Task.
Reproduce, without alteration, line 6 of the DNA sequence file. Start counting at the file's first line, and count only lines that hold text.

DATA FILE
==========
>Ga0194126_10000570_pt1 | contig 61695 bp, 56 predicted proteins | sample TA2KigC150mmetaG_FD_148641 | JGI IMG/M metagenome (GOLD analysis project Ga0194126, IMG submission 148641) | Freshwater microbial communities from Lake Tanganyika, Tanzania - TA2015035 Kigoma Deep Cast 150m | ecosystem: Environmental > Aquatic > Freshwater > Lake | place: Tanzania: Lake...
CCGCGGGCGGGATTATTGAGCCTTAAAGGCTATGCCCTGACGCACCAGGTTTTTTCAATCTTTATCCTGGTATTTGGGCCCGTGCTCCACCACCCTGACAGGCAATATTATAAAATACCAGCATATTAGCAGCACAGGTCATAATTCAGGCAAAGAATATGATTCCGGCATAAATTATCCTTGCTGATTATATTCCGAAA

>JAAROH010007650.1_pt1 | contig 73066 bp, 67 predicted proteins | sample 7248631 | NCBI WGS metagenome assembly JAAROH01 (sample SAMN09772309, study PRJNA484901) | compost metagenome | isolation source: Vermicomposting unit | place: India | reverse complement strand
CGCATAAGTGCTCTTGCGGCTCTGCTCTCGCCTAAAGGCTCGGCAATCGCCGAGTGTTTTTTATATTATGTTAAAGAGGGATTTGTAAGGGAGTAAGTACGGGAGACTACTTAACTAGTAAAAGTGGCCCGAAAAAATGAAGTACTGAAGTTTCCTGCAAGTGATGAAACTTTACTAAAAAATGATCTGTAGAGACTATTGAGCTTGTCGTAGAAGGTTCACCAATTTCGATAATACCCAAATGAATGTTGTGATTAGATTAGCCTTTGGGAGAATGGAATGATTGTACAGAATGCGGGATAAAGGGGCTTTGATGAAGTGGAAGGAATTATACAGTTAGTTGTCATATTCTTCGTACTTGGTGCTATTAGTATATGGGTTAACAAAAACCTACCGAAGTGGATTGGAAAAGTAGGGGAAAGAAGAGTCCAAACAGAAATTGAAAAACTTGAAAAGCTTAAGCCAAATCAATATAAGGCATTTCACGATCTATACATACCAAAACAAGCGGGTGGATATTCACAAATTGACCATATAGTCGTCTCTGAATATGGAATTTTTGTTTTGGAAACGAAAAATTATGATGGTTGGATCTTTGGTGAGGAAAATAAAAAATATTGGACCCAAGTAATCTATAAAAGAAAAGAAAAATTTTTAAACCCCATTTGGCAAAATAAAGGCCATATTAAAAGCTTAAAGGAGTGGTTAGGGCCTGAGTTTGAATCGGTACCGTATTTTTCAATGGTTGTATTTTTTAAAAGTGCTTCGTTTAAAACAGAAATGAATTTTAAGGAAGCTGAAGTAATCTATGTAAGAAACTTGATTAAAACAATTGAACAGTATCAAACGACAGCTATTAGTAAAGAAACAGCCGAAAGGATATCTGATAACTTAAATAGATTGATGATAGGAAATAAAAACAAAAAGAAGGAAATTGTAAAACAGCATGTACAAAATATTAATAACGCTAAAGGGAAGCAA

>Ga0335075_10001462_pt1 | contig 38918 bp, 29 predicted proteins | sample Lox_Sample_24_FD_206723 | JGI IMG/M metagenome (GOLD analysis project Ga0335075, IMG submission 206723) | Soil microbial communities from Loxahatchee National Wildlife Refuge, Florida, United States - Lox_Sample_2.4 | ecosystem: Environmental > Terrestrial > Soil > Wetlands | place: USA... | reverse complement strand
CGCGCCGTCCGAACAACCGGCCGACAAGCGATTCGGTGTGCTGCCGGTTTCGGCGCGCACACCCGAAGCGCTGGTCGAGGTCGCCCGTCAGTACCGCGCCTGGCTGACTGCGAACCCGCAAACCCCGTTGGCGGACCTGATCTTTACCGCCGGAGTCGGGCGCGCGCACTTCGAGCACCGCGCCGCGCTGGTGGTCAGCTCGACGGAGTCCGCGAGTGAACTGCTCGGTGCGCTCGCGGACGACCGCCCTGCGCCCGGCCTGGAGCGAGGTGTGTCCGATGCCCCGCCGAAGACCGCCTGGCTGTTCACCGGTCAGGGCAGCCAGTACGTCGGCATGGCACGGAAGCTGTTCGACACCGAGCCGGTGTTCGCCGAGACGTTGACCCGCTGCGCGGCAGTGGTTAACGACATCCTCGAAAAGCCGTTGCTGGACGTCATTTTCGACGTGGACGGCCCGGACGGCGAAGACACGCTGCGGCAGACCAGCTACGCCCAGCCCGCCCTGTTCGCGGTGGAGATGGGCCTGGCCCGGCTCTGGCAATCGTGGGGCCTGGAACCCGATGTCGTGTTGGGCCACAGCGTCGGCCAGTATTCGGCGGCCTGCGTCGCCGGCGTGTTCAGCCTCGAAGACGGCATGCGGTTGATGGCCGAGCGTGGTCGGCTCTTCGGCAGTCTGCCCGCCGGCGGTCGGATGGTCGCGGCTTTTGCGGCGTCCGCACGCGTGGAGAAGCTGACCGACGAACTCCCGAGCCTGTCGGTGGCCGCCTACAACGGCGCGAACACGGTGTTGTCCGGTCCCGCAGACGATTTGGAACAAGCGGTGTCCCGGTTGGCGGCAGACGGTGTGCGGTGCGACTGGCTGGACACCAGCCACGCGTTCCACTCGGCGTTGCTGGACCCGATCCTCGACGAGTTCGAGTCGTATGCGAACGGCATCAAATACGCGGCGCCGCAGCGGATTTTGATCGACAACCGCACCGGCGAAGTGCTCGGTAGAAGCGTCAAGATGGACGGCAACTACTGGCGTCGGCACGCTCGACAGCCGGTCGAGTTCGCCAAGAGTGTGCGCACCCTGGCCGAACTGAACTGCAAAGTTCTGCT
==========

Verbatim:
CGCGCCGTCCGAACAACCGGCCGACAAGCGATTCGGTGTGCTGCCGGTTTCGGCGCGCACACCCGAAGCGCTGGTCGAGGTCGCCCGTCAGTACCGCGCCTGGCTGACTGCGAACCCGCAAACCCCGTTGGCGGACCTGATCTTTACCGCCGGAGTCGGGCGCGCGCACTTCGAGCACCGCGCCGCGCTGGTGGTCAGCTCGACGGAGTCCGCGAGTGAACTGCTCGGTGCGCTCGCGGACGACCGCCCTGCGCCCGGCCTGGAGCGAGGTGTGTCCGATGCCCCGCCGAAGACCGCCTGGCTGTTCACCGGTCAGGGCAGCCAGTACGTCGGCATGGCACGGAAGCTGTTCGACACCGAGCCGGTGTTCGCCGAGACGTTGACCCGCTGCGCGGCAGTGGTTAACGACATCCTCGAAAAGCCGTTGCTGGACGTCATTTTCGACGTGGACGGCCCGGACGGCGAAGACACGCTGCGGCAGACCAGCTACGCCCAGCCCGCCCTGTTCGCGGTGGAGATGGGCCTGGCCCGGCTCTGGCAATCGTGGGGCCTGGAACCCGATGTCGTGTTGGGCCACAGCGTCGGCCAGTATTCGGCGGCCTGCGTCGCCGGCGTGTTCAGCCTCGAAGACGGCATGCGGTTGATGGCCGAGCGTGGTCGGCTCTTCGGCAGTCTGCCCGCCGGCGGTCGGATGGTCGCGGCTTTTGCGGCGTCCGCACGCGTGGAGAAGCTGACCGACGAACTCCCGAGCCTGTCGGTGGCCGCCTACAACGGCGCGAACACGGTGTTGTCCGGTCCCGCAGACGATTTGGAACAAGCGGTGTCCCGGTTGGCGGCAGACGGTGTGCGGTGCGACTGGCTGGACACCAGCCACGCGTTCCACTCGGCGTTGCTGGACCCGATCCTCGACGAGTTCGAGTCGTATGCGAACGGCATCAAATACGCGGCGCCGCAGCGGATTTTGATCGACAACCGCACCGGCGAAGTGCTCGGTAGAAGCGTCAAGATGGACGGCAACTACTGGCGTCGGCACGCTCGACAGCCGGTCGAGTTCGCCAAGAGTGTGCGCACCCTGGCCGAACTGAACTGCAAAGTTCTGCT